And for Worldline customers, if your problems aren’t blowing over with the weather, you can always give us a call and we’ll do what we can to help. 

Stay warm and stay safe this winter, friends!

 

The Future of Streaming

With the launch of Apple TV and Disney+ on the horizon, what’s the future of streaming look like?

Disney’s D23 Expo took place last month, and alongside the main event was a panel announcing a bunch of new film/television productions, and the entertainment giant’s upcoming streaming service, Disney+.

There is already an astounding amount of streaming services available – more than 300! And that doesn’t even include the launches from media giants like Disney, Apple, Warner Media, and NBC Universal in the months ahead.

It’s undoubtedly a competitive field, and we are living in an age where we have the blessing and curse of too much content – specifically in television. With so much content and so many devices offering streaming subscriptions, it can be hard to pinpoint which device is best for your needs.

So, we’re here to break it down the top streaming devices.

 

Amazon Fire TV Stick

1Amazon Fire TV StickAmazon Fire TV devices focus heavily on Amazon Prime media, with Amazon Instant Video and Amazon Prime Music built into the menu system. Fire TV has plenty of other services available, like Hulu, Netflix, and YouTube. But, the significant advantage of Fire TV is having all your Prime content right at your fingertips.

For a one-time payment of $50, you can plug the Fire TV Stick into your HDTV and start streaming in minutes.

 

Roku Premiere

Roku PremiereRoku currently offers thousands of choices in the Roku Channel Store. All the big streaming media names are available, including Amazon Prime, Netflix, Spotify, and Twitch, along with many smaller, niche apps and services for movies, sports, weather, and news.

For a less expensive alternative, the Roku Premiere is a 4K-capable streaming device available for $49.99.

 

Chromecast

ChromecastGoogle Chromecast is one of the most user-friendly devices available; plug it into a power source, plug it into your TV or sound system, and control everything through your mobile device. There are no remotes, no on-screen interfaces, and no app stores to separately navigate. You connect your Chromecast to your home network and stream whatever you’re watching on your smartphone or tablet.

With Google Chromecast you can watch movies, sports and television shows for the low-cost of $45.

 

Android TV

Android TVAndroid TV is Google’s dedicated Android-based media streaming system. The Android TV-powered device includes Google Assistant, putting it on the same level as the Fire TV with Alexa and the Apple TV with Siri. Android TV devices are Google Cast compatible, so you can use your smartphone or tablet to stream content to it just as if you had a Chromecast.

For $180, Android TV offers all the movies, shows, games, and music you could ask for!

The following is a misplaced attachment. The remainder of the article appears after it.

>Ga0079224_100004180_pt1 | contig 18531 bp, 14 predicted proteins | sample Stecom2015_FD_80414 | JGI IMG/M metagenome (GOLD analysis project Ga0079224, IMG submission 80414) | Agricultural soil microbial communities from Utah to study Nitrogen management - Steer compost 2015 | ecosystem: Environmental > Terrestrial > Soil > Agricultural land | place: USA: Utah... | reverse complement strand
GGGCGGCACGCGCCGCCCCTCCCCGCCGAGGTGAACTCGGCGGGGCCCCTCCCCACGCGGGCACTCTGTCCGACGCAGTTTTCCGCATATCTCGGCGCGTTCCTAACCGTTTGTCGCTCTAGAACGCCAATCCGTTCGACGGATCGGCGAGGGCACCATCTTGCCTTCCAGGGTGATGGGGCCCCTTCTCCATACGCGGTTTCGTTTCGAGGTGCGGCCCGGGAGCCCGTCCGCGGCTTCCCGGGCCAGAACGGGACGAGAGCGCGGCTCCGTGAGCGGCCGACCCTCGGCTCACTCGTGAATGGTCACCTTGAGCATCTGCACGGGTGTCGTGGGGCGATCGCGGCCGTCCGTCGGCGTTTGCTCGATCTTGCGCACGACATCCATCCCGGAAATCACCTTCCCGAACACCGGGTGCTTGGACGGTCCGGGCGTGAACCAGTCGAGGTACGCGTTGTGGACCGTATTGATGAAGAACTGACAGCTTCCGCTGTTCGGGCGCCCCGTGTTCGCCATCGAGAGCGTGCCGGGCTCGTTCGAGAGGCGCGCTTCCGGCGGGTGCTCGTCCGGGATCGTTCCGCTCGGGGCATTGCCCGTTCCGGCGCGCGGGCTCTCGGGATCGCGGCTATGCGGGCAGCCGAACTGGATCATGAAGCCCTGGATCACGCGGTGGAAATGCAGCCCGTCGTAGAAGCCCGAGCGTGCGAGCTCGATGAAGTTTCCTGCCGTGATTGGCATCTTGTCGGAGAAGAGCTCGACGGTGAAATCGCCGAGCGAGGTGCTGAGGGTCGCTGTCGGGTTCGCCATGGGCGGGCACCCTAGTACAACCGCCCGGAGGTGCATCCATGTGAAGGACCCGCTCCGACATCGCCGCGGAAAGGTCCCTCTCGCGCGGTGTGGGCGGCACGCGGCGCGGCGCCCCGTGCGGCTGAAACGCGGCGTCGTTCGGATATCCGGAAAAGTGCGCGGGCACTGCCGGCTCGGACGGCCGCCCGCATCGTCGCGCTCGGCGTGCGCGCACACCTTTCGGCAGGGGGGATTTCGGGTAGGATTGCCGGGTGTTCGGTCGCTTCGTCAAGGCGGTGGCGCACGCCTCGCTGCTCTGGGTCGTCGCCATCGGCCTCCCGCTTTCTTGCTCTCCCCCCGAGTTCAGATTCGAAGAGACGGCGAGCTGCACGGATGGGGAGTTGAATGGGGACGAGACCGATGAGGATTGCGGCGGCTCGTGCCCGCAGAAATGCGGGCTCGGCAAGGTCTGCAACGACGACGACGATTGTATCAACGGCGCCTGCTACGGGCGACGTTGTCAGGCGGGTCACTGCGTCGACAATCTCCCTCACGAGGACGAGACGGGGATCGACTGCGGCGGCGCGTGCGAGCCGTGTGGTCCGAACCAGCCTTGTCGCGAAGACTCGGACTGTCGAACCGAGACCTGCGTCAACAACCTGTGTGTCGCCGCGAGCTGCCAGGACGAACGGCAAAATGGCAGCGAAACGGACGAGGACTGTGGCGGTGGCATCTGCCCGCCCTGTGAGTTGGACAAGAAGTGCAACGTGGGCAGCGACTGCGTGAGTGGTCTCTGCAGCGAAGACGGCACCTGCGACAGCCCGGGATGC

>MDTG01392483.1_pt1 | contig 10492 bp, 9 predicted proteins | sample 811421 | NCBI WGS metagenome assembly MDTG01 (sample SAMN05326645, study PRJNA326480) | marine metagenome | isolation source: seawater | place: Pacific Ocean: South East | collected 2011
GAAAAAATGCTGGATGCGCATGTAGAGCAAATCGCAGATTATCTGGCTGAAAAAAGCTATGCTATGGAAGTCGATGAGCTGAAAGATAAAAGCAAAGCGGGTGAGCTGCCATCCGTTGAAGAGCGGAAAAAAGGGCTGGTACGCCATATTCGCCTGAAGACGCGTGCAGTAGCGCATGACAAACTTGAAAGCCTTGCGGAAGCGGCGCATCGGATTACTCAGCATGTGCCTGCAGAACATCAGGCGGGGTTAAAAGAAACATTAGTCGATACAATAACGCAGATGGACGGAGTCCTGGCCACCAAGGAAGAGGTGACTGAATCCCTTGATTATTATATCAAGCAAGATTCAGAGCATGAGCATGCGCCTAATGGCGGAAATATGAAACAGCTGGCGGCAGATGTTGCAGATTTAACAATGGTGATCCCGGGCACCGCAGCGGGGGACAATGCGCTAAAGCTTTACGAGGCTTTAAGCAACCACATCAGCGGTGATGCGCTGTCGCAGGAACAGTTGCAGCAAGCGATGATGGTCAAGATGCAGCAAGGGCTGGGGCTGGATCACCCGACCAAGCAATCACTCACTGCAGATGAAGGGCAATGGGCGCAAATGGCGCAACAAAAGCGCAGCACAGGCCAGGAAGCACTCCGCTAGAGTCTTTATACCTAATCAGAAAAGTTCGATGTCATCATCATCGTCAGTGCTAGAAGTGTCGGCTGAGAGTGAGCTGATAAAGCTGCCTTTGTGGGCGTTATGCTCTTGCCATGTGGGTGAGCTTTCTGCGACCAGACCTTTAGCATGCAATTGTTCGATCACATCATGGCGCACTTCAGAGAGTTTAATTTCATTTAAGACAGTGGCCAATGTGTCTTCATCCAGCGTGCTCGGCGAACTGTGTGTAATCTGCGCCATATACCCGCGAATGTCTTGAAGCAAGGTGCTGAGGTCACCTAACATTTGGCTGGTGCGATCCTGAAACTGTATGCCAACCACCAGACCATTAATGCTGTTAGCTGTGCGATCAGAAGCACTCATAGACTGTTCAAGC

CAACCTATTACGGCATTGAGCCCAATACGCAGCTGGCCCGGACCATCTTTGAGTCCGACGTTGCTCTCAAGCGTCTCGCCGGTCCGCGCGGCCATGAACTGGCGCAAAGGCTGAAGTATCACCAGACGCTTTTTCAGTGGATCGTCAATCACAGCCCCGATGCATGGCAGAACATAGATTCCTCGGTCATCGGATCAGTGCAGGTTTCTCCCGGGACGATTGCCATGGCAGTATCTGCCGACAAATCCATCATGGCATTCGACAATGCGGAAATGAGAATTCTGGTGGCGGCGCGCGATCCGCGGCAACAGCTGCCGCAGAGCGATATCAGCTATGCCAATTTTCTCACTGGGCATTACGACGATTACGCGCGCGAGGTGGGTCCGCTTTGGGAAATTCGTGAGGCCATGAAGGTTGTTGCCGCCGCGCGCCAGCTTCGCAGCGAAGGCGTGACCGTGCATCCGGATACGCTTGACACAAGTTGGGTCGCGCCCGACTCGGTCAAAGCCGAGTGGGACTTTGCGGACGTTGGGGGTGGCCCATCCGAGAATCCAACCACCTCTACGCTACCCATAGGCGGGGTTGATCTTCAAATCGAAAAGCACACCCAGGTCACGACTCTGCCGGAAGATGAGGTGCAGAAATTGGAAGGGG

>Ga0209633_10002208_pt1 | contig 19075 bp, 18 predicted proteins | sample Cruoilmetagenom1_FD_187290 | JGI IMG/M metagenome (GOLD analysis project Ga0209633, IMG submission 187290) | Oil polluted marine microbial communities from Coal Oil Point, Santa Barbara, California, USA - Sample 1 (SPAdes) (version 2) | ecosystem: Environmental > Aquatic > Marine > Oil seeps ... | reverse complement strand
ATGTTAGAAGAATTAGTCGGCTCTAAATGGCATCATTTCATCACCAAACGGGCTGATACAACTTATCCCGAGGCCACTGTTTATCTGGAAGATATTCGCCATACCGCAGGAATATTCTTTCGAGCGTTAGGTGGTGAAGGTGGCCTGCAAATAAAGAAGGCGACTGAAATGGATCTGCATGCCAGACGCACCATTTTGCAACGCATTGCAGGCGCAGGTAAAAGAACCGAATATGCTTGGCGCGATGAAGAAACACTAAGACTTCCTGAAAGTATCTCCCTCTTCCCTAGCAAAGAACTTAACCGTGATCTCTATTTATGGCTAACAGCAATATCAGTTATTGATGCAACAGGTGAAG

Ultimately, the right Internet connection paired with any one of these devices is an excellent choice for bringing online content to your TV.

Worldline Moving Guide

There’s no doubt that summer is the ideal time of year to sell your home. The demand for housing is at its highest and Canadians can avoid snow and rain that tends to come with moving in the winter or spring.

Moving in the summer demands plenty of planning to ensure everything goes as smoothly as possible, from the time you start packing up your belongings to the moment you settle into your new home.

Amongst all the planning, it’s essential to prepare your Internet services for the big move. With that in mind, we have put together a list of ways to prepare your services.

Moving

Plan Ahead

Planning is important! To avoid any interruptions in your service, you’ll need to contact us at least five days before your move. Provide your new address details, including the postal code and unit/apt number (if applicable).

When you call in, we will verify service availability at your new address. A Worldline customer representative requires up to 3-5 business days to schedule a technician. They will help you schedule an install date and time that works for you.

Moving Check List

When it comes time to install at your new address, ensure someone over the age of 18 is home during the entire time slot you chose.

Make sure there’s clear access to cable outlets and have all your equipment (modem, power cords, etc.) on-site so that the technician can ensure everything is working correctly once reconnected.

If you need to change your installation date and time, or you have questions about moving your services, don’t hesitate to call.

Settling In

This list may not eliminate your moving pressures entirely, but hopefully, it will make your life easier and less stressful as you settle into your new home.